Tuesday, January 31, 2012

The Descendants

"To you and to your descendants I give this land..." Gen 15:18

In the Scriptures, there is much written about carving out a place for one's descendants. From the patriarchs like Abraham and Sarah to the royal line of David and Solomon, much is spoken about the promised heritage that is to come.

From ancient times, the concept of family has been integral to one's experiences of faith and spirituality. However, times have changed - and this concept has slowly eroded.

This is the backdrop to the characters in The Descendants, the story of a Honolulu family with a rich Hawaiian heritage that stretches back hundreds of years. The King family, appropriately named for their connection to Hawaiian royalty, is about to make a decision regarding ownership of their land on the island of Kaua'i - and the impact of such a sale would not only affect the Kings, but the citizens of the whole state.

Immediately prior to this deal, the wife of Matt King (George Clooney), sole trustee of the family and its assets, is left comatose after a horrible boating accident. The bulk of the film revolves around how he and his family handle this developing situation in light of the major decisions that must take place.

Several problems begin to unfold: first, Matt must become a full-time parent to his two troublesome daughters who cause havoc in their schools; second, Matt must face the reality that, due to her living will, his wife will need to be pulled from life support; and third, Matt begins to discover that his wife was actually having an affair when she had the accident.

Like Job in the Scriptures, as his world becomes unraveled, Matt begins to doubt everything he thought he knew and held sacred. But also like Job, he has a choice: either wallow in denial and self-pity - or chart a new course and take action in that direction.

Family life is never easy. It is full of pitfalls and craziness. Many people today just accept the reality of dysfunction in their homes, choosing to let the prevailing wind rule the day. That was the path along which Matt King was journeying at the start of the story - and perhaps it was a path that caused his kids to misbehave, his wife to stray, and his priorities to be out of line with what really mattered.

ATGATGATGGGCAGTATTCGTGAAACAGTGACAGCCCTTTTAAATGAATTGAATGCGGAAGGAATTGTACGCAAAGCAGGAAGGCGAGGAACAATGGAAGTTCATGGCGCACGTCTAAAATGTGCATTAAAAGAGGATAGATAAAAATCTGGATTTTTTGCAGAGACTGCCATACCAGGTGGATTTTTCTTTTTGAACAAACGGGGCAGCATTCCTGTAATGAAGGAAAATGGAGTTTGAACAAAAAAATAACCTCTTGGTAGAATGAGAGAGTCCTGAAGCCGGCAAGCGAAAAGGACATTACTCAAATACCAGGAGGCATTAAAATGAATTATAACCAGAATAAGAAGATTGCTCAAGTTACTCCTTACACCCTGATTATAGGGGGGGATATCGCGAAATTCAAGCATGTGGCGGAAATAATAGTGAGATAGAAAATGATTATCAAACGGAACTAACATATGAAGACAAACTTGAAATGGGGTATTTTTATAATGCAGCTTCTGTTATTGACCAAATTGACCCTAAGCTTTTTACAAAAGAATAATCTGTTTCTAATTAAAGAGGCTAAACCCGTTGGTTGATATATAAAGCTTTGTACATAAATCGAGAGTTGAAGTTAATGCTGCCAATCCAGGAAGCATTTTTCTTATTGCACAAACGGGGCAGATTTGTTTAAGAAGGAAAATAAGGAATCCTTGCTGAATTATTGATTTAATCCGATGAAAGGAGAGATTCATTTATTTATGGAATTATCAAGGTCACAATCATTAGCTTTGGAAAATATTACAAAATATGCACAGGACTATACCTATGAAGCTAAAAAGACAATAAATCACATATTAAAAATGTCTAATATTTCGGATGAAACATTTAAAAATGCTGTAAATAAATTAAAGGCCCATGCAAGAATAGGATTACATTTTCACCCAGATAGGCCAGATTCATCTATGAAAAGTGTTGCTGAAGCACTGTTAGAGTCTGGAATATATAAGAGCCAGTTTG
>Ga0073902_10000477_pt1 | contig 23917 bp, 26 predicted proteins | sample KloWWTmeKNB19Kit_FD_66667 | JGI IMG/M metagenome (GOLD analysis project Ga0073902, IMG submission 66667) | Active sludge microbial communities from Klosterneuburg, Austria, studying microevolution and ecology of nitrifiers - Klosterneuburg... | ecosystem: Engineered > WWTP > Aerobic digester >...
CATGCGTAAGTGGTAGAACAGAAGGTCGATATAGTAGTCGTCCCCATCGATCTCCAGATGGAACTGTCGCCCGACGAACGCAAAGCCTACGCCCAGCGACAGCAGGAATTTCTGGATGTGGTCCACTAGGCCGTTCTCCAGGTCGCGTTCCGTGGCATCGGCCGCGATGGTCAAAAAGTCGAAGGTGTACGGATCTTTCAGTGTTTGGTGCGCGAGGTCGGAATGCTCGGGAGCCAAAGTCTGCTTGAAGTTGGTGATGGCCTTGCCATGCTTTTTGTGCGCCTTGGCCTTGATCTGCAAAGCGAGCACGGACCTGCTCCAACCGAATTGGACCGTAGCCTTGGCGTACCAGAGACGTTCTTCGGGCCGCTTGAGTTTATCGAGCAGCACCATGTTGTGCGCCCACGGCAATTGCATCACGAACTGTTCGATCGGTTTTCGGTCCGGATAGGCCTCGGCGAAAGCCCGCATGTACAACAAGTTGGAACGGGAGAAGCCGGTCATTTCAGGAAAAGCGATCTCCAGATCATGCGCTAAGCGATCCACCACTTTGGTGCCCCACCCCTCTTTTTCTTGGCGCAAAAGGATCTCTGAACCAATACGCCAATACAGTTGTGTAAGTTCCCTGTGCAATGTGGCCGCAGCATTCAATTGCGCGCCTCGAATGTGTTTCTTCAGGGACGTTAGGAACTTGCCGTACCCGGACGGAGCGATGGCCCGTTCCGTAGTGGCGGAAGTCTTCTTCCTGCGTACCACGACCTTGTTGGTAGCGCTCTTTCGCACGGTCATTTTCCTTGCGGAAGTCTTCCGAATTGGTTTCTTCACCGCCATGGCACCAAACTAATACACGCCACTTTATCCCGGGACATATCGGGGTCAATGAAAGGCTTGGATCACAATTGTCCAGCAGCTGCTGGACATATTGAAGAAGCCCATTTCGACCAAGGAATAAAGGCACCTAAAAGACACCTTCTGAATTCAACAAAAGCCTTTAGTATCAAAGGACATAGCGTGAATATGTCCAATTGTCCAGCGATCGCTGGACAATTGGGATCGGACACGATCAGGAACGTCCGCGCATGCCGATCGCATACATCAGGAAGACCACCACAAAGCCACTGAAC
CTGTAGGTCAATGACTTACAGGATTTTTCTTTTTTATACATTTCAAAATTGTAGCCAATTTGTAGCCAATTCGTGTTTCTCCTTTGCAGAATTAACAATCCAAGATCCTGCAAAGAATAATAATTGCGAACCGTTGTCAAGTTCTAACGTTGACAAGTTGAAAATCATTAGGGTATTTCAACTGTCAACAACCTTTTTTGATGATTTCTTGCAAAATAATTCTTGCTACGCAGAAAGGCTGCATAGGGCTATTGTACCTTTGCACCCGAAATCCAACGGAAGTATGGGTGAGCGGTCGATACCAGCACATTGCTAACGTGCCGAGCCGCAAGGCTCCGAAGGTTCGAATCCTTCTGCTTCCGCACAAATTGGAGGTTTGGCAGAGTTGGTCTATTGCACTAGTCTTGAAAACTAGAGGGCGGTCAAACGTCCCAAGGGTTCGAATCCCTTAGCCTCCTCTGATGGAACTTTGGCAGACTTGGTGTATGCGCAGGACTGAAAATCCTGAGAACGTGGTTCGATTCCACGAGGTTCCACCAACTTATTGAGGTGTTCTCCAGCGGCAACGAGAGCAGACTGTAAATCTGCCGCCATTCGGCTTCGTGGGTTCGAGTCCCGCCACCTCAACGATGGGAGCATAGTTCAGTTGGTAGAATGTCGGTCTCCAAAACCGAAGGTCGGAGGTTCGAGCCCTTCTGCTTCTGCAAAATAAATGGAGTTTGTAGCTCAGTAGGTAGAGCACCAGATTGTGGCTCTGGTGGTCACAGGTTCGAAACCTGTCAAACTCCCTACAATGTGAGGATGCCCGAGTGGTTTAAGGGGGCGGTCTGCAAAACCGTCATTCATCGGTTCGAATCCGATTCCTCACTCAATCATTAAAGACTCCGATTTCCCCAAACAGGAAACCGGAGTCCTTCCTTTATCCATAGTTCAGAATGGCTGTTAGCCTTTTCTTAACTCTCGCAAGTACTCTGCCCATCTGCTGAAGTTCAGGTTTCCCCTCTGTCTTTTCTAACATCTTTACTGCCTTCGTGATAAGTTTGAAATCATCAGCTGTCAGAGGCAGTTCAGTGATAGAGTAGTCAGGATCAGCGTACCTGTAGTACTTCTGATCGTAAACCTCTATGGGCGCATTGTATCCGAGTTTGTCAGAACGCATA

This film also shows us another common misconception about family: that it's a private matter. Many of us feel that marriage, children, and heritage are issues that are deeply personal and involve no one but our blood relatives. But as we see in The Descendants, the family decisions of the Kings impact the lives and fortunes of the other citizens of Hawaii.

This reminds us that no family decision is truly individualistic - and that our family unit are social institutions, affecting circumstances beyond our immediate circles.

In the Scriptures, God spoke to Abraham about the future of his family, saying "To you and to your descendants I give this land..." - knowing full-well that such a gift would impact not only forthcoming generations, but also the other people, families, and nations around those people. This family unit would produce the likes of Joseph and his brothers, Moses and Joshua, David and Solomon, and ultimately Jesus of Nazareth. This family unit would find itself in slavery, in their own kingdom, in exile, and eventually be scattered across the globe and become the Jewish People we know today. As history tells us, this family has had a profound impact on the world around them.